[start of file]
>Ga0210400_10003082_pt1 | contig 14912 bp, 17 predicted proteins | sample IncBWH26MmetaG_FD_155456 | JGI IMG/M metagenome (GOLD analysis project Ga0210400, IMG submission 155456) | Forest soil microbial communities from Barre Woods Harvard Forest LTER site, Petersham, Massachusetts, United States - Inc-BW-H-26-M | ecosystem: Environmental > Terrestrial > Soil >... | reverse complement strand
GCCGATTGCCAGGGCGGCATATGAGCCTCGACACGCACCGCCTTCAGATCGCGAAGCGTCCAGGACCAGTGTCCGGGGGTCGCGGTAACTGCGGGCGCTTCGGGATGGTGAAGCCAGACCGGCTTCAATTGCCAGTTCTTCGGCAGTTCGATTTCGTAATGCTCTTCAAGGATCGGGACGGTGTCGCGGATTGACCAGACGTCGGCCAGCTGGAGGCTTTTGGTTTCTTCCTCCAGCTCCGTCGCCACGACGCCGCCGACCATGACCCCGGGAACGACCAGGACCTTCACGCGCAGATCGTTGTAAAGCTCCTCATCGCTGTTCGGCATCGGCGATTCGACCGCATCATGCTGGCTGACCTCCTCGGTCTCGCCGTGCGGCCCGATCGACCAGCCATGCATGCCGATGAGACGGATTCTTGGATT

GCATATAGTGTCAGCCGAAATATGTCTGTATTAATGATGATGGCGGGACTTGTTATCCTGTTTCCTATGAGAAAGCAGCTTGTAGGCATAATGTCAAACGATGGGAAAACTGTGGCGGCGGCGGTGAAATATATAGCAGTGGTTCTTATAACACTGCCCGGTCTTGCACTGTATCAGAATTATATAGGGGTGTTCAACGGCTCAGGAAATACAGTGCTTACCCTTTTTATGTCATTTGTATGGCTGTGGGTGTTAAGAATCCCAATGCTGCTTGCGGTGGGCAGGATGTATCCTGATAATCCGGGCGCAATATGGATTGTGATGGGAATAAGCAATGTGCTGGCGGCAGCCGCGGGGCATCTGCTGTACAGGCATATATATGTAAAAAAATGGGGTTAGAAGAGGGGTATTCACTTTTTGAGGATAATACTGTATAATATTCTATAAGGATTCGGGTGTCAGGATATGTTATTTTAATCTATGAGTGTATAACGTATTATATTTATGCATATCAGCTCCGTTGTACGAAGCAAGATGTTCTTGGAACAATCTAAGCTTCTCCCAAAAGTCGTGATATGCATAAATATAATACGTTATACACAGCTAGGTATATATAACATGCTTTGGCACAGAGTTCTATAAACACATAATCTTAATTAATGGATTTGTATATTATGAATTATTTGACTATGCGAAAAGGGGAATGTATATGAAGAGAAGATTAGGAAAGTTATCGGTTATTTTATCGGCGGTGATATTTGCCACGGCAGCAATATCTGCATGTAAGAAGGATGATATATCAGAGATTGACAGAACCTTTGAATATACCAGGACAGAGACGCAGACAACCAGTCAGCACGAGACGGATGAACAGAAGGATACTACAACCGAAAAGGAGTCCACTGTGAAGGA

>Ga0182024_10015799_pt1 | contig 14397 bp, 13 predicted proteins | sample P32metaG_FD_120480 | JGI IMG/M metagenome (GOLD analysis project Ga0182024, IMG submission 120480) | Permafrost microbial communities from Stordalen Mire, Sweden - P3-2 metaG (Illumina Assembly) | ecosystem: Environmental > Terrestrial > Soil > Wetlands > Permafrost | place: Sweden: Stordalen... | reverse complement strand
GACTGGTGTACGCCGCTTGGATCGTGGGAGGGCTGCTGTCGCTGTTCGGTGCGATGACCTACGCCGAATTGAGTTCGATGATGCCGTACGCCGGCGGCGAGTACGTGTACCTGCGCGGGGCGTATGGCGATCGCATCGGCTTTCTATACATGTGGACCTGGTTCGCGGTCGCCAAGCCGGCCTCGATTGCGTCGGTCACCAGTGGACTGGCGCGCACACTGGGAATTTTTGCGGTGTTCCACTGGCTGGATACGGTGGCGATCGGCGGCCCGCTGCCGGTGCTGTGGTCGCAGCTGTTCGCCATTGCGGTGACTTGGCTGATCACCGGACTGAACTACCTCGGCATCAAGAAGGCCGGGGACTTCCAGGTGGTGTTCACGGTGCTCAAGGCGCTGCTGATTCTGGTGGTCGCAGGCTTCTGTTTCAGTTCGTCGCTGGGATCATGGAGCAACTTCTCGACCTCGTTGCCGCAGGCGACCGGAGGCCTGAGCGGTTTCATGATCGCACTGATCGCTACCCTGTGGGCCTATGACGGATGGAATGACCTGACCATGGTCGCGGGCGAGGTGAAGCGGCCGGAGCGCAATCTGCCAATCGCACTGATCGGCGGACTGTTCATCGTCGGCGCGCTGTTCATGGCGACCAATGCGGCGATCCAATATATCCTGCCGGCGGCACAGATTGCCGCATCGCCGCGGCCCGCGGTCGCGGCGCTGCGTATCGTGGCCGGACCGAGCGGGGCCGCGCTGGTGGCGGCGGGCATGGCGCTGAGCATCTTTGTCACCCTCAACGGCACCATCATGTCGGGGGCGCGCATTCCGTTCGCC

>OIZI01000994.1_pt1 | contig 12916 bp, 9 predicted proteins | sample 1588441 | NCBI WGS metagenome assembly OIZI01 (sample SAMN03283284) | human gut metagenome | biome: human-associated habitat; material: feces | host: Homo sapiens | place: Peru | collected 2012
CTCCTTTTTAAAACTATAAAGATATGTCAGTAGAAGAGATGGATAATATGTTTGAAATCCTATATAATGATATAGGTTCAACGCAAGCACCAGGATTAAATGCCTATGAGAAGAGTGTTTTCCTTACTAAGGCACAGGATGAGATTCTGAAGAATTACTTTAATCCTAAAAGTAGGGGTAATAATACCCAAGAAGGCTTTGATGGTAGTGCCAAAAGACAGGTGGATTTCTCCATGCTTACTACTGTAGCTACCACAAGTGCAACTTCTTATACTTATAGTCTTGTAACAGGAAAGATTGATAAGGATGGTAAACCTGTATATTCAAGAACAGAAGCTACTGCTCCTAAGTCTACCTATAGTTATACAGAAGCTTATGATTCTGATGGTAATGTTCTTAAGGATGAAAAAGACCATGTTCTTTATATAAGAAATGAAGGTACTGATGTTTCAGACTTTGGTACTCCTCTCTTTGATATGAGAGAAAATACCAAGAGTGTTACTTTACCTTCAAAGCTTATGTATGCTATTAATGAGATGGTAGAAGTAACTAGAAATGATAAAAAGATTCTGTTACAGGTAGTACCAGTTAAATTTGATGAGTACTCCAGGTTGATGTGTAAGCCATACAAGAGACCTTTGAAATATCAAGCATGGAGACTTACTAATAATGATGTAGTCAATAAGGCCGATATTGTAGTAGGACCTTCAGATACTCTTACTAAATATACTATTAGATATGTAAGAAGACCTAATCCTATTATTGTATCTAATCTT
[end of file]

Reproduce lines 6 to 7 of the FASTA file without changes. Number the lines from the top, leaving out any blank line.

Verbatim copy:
>OIZI01000994.1_pt1 | contig 12916 bp, 9 predicted proteins | sample 1588441 | NCBI WGS metagenome assembly OIZI01 (sample SAMN03283284) | human gut metagenome | biome: human-associated habitat; material: feces | host: Homo sapiens | place: Peru | collected 2012
CTCCTTTTTAAAACTATAAAGATATGTCAGTAGAAGAGATGGATAATATGTTTGAAATCCTATATAATGATATAGGTTCAACGCAAGCACCAGGATTAAATGCCTATGAGAAGAGTGTTTTCCTTACTAAGGCACAGGATGAGATTCTGAAGAATTACTTTAATCCTAAAAGTAGGGGTAATAATACCCAAGAAGGCTTTGATGGTAGTGCCAAAAGACAGGTGGATTTCTCCATGCTTACTACTGTAGCTACCACAAGTGCAACTTCTTATACTTATAGTCTTGTAACAGGAAAGATTGATAAGGATGGTAAACCTGTATATTCAAGAACAGAAGCTACTGCTCCTAAGTCTACCTATAGTTATACAGAAGCTTATGATTCTGATGGTAATGTTCTTAAGGATGAAAAAGACCATGTTCTTTATATAAGAAATGAAGGTACTGATGTTTCAGACTTTGGTACTCCTCTCTTTGATATGAGAGAAAATACCAAGAGTGTTACTTTACCTTCAAAGCTTATGTATGCTATTAATGAGATGGTAGAAGTAACTAGAAATGATAAAAAGATTCTGTTACAGGTAGTACCAGTTAAATTTGATGAGTACTCCAGGTTGATGTGTAAGCCATACAAGAGACCTTTGAAATATCAAGCATGGAGACTTACTAATAATGATGTAGTCAATAAGGCCGATATTGTAGTAGGACCTTCAGATACTCTTACTAAATATACTATTAGATATGTAAGAAGACCTAATCCTATTATTGTATCTAATCTT